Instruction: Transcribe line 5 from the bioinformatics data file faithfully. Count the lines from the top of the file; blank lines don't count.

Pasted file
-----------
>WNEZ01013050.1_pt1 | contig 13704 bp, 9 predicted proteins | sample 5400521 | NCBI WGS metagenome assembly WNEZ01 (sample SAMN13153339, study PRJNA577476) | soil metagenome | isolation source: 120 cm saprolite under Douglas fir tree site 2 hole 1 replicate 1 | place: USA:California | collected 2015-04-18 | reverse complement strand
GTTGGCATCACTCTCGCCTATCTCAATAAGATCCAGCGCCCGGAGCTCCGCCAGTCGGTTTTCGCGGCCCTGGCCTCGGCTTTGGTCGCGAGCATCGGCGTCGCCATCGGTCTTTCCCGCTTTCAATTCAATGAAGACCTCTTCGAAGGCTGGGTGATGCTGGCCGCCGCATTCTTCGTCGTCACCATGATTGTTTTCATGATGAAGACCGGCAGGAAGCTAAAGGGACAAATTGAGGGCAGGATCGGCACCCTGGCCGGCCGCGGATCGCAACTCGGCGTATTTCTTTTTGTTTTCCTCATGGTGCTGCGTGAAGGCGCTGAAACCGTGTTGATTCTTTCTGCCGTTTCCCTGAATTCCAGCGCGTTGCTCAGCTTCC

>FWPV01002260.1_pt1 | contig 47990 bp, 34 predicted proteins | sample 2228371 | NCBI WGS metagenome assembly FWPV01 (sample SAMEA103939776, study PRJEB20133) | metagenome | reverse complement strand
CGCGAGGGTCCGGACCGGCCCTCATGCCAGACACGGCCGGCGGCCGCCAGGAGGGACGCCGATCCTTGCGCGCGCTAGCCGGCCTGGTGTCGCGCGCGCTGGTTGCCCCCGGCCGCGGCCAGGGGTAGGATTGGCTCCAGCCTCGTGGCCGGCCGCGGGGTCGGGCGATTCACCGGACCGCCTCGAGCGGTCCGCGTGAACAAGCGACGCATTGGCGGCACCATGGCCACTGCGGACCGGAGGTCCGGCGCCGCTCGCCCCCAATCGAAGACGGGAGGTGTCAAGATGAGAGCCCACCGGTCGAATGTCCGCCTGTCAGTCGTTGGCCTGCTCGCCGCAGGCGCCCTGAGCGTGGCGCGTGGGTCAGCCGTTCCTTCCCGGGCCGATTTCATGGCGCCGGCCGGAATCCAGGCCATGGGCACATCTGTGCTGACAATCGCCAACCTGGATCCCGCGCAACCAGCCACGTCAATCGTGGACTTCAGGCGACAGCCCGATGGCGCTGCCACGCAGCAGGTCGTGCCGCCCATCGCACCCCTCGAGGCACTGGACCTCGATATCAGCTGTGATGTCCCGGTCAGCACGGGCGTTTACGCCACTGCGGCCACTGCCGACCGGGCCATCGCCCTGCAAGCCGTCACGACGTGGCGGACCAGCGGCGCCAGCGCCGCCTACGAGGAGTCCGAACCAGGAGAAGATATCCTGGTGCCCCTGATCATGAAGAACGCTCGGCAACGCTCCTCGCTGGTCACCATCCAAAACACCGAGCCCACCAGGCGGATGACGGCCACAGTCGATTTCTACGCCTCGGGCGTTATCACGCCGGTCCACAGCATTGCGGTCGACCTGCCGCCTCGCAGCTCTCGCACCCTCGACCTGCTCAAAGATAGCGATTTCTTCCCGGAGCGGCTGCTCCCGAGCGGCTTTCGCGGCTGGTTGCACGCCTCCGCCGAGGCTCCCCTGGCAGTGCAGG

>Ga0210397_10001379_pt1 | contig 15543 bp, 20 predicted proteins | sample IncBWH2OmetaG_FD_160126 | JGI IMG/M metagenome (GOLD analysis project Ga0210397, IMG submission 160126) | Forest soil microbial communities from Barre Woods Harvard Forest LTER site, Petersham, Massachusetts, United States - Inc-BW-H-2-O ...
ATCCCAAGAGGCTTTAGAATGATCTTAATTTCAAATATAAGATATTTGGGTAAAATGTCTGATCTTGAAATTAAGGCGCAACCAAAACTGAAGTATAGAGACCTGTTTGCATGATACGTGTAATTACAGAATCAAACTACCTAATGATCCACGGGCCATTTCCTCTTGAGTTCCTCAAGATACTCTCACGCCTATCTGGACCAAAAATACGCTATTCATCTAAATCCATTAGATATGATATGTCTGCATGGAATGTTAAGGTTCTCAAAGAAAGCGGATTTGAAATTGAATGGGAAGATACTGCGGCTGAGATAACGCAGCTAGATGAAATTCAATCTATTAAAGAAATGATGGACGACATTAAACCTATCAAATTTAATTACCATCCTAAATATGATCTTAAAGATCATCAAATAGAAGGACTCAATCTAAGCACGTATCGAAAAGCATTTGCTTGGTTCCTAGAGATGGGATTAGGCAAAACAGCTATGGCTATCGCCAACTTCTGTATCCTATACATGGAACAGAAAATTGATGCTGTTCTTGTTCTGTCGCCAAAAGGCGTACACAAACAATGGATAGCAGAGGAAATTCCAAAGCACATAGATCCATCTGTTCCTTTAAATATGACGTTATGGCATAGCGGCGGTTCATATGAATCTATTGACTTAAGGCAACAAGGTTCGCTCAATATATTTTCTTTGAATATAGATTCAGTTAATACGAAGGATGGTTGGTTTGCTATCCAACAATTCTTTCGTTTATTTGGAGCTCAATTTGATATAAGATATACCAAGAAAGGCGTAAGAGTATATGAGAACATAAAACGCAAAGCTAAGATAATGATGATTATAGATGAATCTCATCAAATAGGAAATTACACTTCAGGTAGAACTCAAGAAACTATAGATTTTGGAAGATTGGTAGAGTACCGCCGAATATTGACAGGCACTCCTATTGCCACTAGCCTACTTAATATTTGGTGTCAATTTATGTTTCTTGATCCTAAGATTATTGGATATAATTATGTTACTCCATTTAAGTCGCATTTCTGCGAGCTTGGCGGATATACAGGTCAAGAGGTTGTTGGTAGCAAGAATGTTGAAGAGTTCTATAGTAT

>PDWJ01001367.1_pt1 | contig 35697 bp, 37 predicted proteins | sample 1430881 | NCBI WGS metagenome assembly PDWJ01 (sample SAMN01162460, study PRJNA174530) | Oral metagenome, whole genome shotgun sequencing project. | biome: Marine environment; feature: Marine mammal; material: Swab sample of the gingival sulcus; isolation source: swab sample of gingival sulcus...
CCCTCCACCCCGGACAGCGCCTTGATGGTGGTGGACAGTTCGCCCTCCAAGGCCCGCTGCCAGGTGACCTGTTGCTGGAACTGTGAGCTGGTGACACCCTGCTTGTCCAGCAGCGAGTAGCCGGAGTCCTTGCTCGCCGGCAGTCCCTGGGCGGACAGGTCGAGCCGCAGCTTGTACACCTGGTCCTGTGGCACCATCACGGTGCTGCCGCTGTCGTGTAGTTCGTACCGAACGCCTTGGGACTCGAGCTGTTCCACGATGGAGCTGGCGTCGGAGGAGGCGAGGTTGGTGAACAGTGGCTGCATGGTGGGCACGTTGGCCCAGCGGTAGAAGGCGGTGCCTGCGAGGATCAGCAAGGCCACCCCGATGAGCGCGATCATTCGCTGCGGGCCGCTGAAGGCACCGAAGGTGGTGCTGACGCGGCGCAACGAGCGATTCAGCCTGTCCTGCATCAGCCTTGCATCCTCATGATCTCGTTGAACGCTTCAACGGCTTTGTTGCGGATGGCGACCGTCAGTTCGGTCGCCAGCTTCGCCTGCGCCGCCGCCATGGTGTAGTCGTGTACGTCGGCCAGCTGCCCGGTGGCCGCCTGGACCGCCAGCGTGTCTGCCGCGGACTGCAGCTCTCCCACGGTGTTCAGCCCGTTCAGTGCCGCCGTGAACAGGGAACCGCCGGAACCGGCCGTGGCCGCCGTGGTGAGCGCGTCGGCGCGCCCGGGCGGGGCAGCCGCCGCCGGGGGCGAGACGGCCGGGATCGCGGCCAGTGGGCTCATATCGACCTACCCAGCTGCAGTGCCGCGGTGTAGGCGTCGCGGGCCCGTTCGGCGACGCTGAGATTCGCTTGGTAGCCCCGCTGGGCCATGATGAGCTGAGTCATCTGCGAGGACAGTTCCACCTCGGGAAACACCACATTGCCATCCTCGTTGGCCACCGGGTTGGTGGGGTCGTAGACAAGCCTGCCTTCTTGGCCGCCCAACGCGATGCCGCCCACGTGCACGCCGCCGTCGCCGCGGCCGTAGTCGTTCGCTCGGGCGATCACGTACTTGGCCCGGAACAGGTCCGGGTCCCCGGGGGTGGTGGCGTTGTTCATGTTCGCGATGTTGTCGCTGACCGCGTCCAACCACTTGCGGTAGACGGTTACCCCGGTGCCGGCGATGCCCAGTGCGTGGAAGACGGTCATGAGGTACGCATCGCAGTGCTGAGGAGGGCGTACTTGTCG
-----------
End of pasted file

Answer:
>Ga0210397_10001379_pt1 | contig 15543 bp, 20 predicted proteins | sample IncBWH2OmetaG_FD_160126 | JGI IMG/M metagenome (GOLD analysis project Ga0210397, IMG submission 160126) | Forest soil microbial communities from Barre Woods Harvard Forest LTER site, Petersham, Massachusetts, United States - Inc-BW-H-2-O ...